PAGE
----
The government will publish annual reports on its work in this area, with the first planned for late 2019.
We are grateful to many partners and organisations for their help in developing our thinking so far, including:
Other funding for loneliness projects
There is an array of work taking place that will also contribute to tackling loneliness:
The People’s Health Trust’s Active Communities programme
This programme will distribute £4 million from the Health Lottery to support charities and community groups in bringing people together. Applications have now closed for all areas except for the North West.
GovTech Catalyst Fund
GovTech Catalyst supports the public sector in finding innovative solutions to complex challenges. Applications for the challenge on combating rural isolation with technology have now closed. Funding will be awarded to successful projects to develop technologies that connect young people and older adults to combat digital exclusion and a lack of access to transport in rural communities in South Wales.
Dream Fund: £1 million charity funding available for inspiring projects tackling loneliness epidemic
The Players of People’s Postcode Lottery are contributing £5 million to the Government’s Building Communities Fund to help tackle loneliness and foster meaningful connections. The money from our players will go to our existing charities to bolster their good work in building communities and breaking down loneliness. The Postcode Dream Fund is part of this initiative and will give good causes the chance to work together to deliver a project they have always dreamed of, but never had the opportunity to bring to life. The application process for the Dream Fund has now closed and the winner will be announced early in 2019.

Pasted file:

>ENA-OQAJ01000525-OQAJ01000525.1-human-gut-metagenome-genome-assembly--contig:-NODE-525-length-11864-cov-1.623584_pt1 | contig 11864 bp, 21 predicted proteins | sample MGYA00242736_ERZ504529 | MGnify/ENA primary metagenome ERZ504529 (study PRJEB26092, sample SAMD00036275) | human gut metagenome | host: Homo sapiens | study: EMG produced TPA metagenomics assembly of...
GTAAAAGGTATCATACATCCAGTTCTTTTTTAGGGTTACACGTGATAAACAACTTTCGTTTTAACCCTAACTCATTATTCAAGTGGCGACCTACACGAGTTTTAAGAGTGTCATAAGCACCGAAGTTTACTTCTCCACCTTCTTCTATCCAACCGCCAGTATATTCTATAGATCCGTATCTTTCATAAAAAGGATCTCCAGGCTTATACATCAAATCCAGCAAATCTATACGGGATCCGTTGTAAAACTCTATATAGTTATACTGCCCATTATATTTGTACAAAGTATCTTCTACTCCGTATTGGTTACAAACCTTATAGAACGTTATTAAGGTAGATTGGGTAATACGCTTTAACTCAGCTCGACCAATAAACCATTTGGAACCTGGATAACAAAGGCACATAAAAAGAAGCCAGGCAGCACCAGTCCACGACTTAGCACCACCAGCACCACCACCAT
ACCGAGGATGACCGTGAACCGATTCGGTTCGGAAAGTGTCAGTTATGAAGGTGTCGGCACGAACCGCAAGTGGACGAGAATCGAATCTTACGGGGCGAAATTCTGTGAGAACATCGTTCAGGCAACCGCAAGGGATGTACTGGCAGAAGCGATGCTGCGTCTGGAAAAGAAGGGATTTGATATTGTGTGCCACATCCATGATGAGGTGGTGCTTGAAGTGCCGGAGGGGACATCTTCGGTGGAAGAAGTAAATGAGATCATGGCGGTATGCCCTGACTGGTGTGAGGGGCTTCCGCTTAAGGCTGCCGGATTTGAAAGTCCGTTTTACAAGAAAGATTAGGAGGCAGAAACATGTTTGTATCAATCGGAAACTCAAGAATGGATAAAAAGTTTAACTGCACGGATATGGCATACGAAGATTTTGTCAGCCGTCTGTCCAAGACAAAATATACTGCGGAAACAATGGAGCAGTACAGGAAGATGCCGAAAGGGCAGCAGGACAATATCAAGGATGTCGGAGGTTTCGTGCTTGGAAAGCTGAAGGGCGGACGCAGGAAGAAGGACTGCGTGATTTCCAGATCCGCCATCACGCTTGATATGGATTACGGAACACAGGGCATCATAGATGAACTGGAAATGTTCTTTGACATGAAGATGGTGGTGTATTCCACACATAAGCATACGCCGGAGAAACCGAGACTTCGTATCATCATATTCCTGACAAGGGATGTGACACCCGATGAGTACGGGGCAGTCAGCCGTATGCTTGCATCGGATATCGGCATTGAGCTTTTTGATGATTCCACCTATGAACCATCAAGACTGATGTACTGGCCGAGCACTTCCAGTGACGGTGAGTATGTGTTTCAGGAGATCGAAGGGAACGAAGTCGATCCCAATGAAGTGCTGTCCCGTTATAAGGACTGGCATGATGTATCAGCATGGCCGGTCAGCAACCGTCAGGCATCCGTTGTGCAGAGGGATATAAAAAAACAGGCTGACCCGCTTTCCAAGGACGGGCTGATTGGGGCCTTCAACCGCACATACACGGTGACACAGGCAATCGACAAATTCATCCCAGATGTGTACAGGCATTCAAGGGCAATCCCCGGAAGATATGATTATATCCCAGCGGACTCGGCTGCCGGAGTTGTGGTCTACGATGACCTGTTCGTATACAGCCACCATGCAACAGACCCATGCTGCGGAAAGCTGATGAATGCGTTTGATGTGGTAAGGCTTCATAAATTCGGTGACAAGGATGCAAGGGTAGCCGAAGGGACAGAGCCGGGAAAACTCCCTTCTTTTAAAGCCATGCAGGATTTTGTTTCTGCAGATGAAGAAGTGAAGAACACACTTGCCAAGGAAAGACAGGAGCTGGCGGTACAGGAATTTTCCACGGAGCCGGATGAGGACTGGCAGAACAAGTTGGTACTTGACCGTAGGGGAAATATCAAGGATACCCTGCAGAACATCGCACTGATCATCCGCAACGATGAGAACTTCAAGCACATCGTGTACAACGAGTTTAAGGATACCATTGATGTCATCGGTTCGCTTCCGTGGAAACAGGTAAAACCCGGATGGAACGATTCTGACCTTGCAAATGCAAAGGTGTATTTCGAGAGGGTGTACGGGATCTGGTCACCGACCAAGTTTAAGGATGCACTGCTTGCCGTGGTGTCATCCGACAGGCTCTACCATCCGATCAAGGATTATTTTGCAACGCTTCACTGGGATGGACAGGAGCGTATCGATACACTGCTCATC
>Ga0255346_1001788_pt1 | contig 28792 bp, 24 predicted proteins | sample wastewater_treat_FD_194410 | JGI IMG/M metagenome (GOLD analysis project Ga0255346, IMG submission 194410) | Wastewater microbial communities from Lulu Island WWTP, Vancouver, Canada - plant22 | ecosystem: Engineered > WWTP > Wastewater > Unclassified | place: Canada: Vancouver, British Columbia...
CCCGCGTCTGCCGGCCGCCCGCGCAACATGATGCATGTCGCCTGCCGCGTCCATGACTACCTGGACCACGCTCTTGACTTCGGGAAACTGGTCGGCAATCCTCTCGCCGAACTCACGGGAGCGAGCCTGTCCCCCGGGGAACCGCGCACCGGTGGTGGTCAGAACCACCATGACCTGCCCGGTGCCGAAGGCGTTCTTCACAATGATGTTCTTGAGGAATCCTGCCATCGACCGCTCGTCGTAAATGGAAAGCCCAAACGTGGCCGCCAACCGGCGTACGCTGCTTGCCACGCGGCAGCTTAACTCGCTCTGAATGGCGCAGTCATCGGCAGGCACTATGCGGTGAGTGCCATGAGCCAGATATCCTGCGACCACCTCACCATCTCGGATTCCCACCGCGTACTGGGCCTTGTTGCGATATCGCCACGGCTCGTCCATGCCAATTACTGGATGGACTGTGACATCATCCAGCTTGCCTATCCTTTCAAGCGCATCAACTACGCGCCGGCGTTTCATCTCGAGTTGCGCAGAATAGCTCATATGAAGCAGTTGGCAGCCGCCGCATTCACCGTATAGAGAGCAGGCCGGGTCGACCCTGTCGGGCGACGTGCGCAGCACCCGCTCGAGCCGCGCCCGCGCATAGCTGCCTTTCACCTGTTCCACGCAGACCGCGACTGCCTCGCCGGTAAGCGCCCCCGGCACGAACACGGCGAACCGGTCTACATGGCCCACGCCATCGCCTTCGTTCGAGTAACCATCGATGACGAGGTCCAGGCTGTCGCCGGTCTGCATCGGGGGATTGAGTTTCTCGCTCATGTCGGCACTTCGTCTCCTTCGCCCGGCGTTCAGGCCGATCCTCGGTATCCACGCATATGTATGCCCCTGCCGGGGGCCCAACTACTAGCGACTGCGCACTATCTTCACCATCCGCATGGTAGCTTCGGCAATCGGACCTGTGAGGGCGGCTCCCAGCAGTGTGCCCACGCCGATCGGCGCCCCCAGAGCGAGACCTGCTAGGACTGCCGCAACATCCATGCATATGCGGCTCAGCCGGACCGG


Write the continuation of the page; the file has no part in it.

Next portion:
Space to Connect Fund: £1.6 million funding available to help maximise spaces and build connections
The Space to Connect Fund is a £1.6 million partnership between Co-op Foundation and government. This fund will support organisations to explore ways to use spaces in their community to address local challenges or expand activities in spaces so they become more financially sustainable in the long-term. Organisations will be able to expand activities in spaces to make them more sustainable, or explore ways to make better use of spaces to address challenges, like loneliness and access to services. For more information on Space to Connect, visit The Co-op Foundation Website.
Tech to Connect
DCMS have granted £1m to Nesta to run a Challenge Prize from April 2019 to March 2020. The Challenge Prize aims to stimulate tech innovation in civil society organisations by challenging charities, social ventures and social enterprises to design solutions to specific problems. Nesta will provide business support and cash funding to social sector organisations as part of the Challenge Prize process. This prize is focused on tackling social isolation. For more information on Tech to Connect, visit the website here.